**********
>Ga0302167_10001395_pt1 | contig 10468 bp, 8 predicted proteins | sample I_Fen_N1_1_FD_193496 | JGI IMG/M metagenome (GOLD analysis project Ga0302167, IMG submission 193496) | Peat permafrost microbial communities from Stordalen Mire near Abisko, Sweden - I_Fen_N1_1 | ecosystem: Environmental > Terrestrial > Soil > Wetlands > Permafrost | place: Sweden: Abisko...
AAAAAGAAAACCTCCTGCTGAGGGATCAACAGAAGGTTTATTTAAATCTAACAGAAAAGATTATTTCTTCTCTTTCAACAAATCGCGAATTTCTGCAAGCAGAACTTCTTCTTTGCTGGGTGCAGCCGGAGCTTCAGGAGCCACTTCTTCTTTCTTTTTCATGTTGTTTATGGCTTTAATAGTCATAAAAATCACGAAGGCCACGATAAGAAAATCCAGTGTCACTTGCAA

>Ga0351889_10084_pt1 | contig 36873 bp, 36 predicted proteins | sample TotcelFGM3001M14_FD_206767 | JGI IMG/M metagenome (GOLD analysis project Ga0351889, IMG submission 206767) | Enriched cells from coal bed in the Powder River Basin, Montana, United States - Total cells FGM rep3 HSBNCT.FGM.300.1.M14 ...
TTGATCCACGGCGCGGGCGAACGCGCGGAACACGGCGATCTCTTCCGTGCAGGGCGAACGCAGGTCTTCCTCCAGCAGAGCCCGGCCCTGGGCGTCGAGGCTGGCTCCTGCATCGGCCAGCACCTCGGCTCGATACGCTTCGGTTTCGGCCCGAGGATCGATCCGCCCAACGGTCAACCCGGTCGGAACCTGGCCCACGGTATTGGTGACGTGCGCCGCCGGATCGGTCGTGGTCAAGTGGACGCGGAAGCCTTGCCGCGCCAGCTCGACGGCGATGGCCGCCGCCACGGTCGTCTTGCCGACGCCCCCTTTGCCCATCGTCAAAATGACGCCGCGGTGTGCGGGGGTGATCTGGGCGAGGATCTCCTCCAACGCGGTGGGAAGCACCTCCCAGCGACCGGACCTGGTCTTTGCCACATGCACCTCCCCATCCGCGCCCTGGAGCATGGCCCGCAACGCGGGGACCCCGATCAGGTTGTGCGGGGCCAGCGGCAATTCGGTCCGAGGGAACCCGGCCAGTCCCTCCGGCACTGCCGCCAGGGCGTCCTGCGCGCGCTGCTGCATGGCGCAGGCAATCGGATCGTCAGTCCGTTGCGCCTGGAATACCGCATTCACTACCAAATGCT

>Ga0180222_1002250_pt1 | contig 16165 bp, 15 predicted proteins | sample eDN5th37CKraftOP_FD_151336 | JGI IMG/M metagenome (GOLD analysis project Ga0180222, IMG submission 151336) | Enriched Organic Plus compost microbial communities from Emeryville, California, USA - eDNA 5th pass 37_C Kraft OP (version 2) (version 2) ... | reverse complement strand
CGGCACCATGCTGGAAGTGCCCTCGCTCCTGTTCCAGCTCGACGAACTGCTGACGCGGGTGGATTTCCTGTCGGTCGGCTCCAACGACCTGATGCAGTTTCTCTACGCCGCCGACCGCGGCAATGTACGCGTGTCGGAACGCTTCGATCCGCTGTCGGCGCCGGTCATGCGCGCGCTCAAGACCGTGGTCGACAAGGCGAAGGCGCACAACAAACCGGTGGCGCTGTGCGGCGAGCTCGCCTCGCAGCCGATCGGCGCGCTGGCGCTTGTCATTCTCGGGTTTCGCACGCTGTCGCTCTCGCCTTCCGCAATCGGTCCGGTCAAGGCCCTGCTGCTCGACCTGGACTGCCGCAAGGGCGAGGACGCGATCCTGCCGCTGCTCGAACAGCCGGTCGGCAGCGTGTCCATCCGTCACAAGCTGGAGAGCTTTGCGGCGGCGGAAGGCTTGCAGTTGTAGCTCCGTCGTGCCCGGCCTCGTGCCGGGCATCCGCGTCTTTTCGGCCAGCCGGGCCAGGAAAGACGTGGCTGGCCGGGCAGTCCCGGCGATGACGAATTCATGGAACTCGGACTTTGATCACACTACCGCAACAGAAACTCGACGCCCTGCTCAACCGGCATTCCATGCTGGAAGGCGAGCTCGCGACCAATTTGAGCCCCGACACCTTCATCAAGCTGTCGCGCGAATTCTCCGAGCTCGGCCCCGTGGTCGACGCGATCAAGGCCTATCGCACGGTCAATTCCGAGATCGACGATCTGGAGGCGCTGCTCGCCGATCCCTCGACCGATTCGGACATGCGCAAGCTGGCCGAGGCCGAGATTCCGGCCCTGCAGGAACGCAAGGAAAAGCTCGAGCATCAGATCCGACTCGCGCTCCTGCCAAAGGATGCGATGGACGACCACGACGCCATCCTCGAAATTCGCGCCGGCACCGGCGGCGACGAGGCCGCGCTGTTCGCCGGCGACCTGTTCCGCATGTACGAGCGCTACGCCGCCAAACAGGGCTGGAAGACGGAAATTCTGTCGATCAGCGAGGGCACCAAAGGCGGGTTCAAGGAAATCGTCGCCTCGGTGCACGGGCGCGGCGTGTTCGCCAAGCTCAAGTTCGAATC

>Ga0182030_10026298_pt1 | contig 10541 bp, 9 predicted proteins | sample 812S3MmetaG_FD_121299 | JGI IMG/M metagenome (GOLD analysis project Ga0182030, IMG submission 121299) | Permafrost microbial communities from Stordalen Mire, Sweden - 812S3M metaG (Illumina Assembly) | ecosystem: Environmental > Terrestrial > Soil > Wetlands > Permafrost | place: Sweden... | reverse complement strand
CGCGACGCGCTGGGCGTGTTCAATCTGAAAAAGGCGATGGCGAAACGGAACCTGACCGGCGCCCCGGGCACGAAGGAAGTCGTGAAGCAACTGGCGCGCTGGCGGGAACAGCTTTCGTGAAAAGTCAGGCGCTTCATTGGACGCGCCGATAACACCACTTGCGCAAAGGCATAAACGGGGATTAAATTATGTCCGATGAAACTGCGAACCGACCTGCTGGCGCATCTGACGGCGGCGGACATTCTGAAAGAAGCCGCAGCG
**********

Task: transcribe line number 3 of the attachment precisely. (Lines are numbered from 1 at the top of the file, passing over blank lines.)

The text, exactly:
>Ga0351889_10084_pt1 | contig 36873 bp, 36 predicted proteins | sample TotcelFGM3001M14_FD_206767 | JGI IMG/M metagenome (GOLD analysis project Ga0351889, IMG submission 206767) | Enriched cells from coal bed in the Powder River Basin, Montana, United States - Total cells FGM rep3 HSBNCT.FGM.300.1.M14 ...